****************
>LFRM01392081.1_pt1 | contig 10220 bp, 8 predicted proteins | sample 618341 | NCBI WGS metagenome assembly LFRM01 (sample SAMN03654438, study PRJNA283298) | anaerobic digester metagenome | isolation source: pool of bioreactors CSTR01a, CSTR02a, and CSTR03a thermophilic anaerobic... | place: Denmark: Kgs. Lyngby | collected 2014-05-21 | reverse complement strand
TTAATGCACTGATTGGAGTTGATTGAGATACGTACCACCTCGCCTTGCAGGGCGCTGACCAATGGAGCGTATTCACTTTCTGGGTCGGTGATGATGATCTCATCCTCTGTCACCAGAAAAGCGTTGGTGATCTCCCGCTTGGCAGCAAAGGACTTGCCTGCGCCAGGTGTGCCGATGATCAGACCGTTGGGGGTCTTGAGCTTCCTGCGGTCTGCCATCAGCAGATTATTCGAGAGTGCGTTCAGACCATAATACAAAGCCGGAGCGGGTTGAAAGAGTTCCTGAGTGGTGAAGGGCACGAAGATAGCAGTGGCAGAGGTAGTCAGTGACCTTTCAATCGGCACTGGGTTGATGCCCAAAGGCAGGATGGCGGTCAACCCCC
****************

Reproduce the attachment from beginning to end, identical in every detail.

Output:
>LFRM01392081.1_pt1 | contig 10220 bp, 8 predicted proteins | sample 618341 | NCBI WGS metagenome assembly LFRM01 (sample SAMN03654438, study PRJNA283298) | anaerobic digester metagenome | isolation source: pool of bioreactors CSTR01a, CSTR02a, and CSTR03a thermophilic anaerobic... | place: Denmark: Kgs. Lyngby | collected 2014-05-21 | reverse complement strand
TTAATGCACTGATTGGAGTTGATTGAGATACGTACCACCTCGCCTTGCAGGGCGCTGACCAATGGAGCGTATTCACTTTCTGGGTCGGTGATGATGATCTCATCCTCTGTCACCAGAAAAGCGTTGGTGATCTCCCGCTTGGCAGCAAAGGACTTGCCTGCGCCAGGTGTGCCGATGATCAGACCGTTGGGGGTCTTGAGCTTCCTGCGGTCTGCCATCAGCAGATTATTCGAGAGTGCGTTCAGACCATAATACAAAGCCGGAGCGGGTTGAAAGAGTTCCTGAGTGGTGAAGGGCACGAAGATAGCAGTGGCAGAGGTAGTCAGTGACCTTTCAATCGGCACTGGGTTGATGCCCAAAGGCAGGATGGCGGTCAACCCCC